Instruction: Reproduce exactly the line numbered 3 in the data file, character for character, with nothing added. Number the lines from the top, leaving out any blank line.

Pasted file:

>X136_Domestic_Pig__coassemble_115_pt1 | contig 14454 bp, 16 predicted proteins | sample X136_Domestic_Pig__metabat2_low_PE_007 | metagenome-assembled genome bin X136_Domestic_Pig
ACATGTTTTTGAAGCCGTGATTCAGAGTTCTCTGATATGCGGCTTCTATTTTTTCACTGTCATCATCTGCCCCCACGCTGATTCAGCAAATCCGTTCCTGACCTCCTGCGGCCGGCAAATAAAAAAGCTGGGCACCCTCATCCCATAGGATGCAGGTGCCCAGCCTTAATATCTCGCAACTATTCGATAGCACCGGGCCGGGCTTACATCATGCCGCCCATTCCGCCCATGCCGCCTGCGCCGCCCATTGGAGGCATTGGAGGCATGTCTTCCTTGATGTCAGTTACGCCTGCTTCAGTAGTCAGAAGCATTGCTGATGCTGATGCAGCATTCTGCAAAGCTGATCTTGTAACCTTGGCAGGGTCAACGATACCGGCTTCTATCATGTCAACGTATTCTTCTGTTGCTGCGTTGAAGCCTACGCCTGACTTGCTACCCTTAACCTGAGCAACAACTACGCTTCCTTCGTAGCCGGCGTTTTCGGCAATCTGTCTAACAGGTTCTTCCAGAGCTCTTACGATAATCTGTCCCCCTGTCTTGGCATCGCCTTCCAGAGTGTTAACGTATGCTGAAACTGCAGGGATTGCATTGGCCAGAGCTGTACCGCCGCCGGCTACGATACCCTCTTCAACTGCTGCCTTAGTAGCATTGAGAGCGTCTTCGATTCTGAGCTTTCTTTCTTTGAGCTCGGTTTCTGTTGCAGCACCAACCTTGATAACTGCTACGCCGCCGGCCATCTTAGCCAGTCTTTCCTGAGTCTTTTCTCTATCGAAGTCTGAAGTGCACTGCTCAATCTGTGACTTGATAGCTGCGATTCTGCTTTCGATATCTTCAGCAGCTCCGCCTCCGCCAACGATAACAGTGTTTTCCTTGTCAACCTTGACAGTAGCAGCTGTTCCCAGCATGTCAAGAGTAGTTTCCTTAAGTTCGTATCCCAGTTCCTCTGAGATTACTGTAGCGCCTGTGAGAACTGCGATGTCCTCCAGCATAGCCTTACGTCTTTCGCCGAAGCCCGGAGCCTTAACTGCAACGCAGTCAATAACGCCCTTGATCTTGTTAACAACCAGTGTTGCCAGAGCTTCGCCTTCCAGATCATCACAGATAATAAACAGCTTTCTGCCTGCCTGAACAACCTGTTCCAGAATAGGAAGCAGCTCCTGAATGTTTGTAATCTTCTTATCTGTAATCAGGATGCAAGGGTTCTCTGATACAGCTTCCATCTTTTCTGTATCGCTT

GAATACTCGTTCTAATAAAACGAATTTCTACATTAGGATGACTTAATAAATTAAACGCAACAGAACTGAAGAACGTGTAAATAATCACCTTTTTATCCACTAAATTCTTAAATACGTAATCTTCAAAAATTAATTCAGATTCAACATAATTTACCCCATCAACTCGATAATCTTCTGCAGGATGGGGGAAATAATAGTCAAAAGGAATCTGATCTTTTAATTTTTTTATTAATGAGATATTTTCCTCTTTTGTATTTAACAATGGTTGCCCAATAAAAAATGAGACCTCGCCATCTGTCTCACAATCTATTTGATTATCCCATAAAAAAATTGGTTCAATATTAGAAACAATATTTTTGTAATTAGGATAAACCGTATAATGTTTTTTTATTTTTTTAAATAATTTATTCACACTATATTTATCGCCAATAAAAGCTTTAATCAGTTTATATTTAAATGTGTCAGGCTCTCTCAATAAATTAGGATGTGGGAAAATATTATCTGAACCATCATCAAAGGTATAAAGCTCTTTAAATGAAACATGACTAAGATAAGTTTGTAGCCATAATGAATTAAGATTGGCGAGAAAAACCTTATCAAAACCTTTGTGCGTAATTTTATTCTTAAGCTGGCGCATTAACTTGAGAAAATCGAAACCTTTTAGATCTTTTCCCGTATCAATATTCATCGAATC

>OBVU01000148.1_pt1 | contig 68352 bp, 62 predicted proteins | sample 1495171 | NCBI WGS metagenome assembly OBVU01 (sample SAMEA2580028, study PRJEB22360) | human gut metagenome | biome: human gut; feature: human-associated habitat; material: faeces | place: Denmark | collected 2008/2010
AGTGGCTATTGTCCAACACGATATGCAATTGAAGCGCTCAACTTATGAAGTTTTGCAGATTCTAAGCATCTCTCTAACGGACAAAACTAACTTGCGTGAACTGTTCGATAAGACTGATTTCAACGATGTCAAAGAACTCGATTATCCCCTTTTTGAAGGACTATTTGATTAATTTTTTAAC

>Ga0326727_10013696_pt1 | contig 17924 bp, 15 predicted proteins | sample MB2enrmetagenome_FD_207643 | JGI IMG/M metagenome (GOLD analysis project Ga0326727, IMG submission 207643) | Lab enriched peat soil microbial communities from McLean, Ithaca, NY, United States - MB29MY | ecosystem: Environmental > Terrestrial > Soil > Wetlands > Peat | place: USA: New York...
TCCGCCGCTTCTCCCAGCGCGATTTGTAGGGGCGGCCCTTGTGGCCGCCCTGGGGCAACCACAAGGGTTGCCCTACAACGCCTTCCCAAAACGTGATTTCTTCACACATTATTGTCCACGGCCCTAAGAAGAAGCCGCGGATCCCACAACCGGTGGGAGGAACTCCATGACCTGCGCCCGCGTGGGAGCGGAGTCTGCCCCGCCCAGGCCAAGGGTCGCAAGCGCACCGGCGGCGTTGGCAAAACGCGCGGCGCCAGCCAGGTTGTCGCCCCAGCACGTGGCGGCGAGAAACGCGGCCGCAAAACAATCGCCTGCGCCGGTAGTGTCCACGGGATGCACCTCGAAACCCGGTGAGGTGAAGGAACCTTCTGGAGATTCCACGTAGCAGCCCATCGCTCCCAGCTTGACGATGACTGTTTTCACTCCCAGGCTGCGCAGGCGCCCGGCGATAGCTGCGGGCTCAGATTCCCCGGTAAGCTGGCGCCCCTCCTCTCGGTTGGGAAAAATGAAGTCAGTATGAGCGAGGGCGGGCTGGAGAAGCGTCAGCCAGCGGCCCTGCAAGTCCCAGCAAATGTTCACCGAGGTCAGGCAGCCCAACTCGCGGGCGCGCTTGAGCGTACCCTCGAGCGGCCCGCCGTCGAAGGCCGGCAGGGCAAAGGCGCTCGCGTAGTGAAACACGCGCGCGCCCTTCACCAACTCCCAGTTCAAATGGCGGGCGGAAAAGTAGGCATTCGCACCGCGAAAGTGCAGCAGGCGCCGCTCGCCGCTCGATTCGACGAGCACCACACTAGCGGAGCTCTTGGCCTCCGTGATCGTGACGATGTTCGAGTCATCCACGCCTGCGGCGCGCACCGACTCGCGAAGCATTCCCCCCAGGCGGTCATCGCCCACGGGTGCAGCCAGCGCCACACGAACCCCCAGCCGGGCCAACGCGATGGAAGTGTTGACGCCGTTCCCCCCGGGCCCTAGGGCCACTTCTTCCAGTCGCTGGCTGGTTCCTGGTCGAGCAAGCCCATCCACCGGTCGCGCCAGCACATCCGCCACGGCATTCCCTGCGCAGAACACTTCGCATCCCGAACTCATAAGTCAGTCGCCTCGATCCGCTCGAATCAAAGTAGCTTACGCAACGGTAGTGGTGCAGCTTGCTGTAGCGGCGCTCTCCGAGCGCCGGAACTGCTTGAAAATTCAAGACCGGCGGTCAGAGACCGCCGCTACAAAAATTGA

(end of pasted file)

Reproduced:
GAATACTCGTTCTAATAAAACGAATTTCTACATTAGGATGACTTAATAAATTAAACGCAACAGAACTGAAGAACGTGTAAATAATCACCTTTTTATCCACTAAATTCTTAAATACGTAATCTTCAAAAATTAATTCAGATTCAACATAATTTACCCCATCAACTCGATAATCTTCTGCAGGATGGGGGAAATAATAGTCAAAAGGAATCTGATCTTTTAATTTTTTTATTAATGAGATATTTTCCTCTTTTGTATTTAACAATGGTTGCCCAATAAAAAATGAGACCTCGCCATCTGTCTCACAATCTATTTGATTATCCCATAAAAAAATTGGTTCAATATTAGAAACAATATTTTTGTAATTAGGATAAACCGTATAATGTTTTTTTATTTTTTTAAATAATTTATTCACACTATATTTATCGCCAATAAAAGCTTTAATCAGTTTATATTTAAATGTGTCAGGCTCTCTCAATAAATTAGGATGTGGGAAAATATTATCTGAACCATCATCAAAGGTATAAAGCTCTTTAAATGAAACATGACTAAGATAAGTTTGTAGCCATAATGAATTAAGATTGGCGAGAAAAACCTTATCAAAACCTTTGTGCGTAATTTTATTCTTAAGCTGGCGCATTAACTTGAGAAAATCGAAACCTTTTAGATCTTTTCCCGTATCAATATTCATCGAATC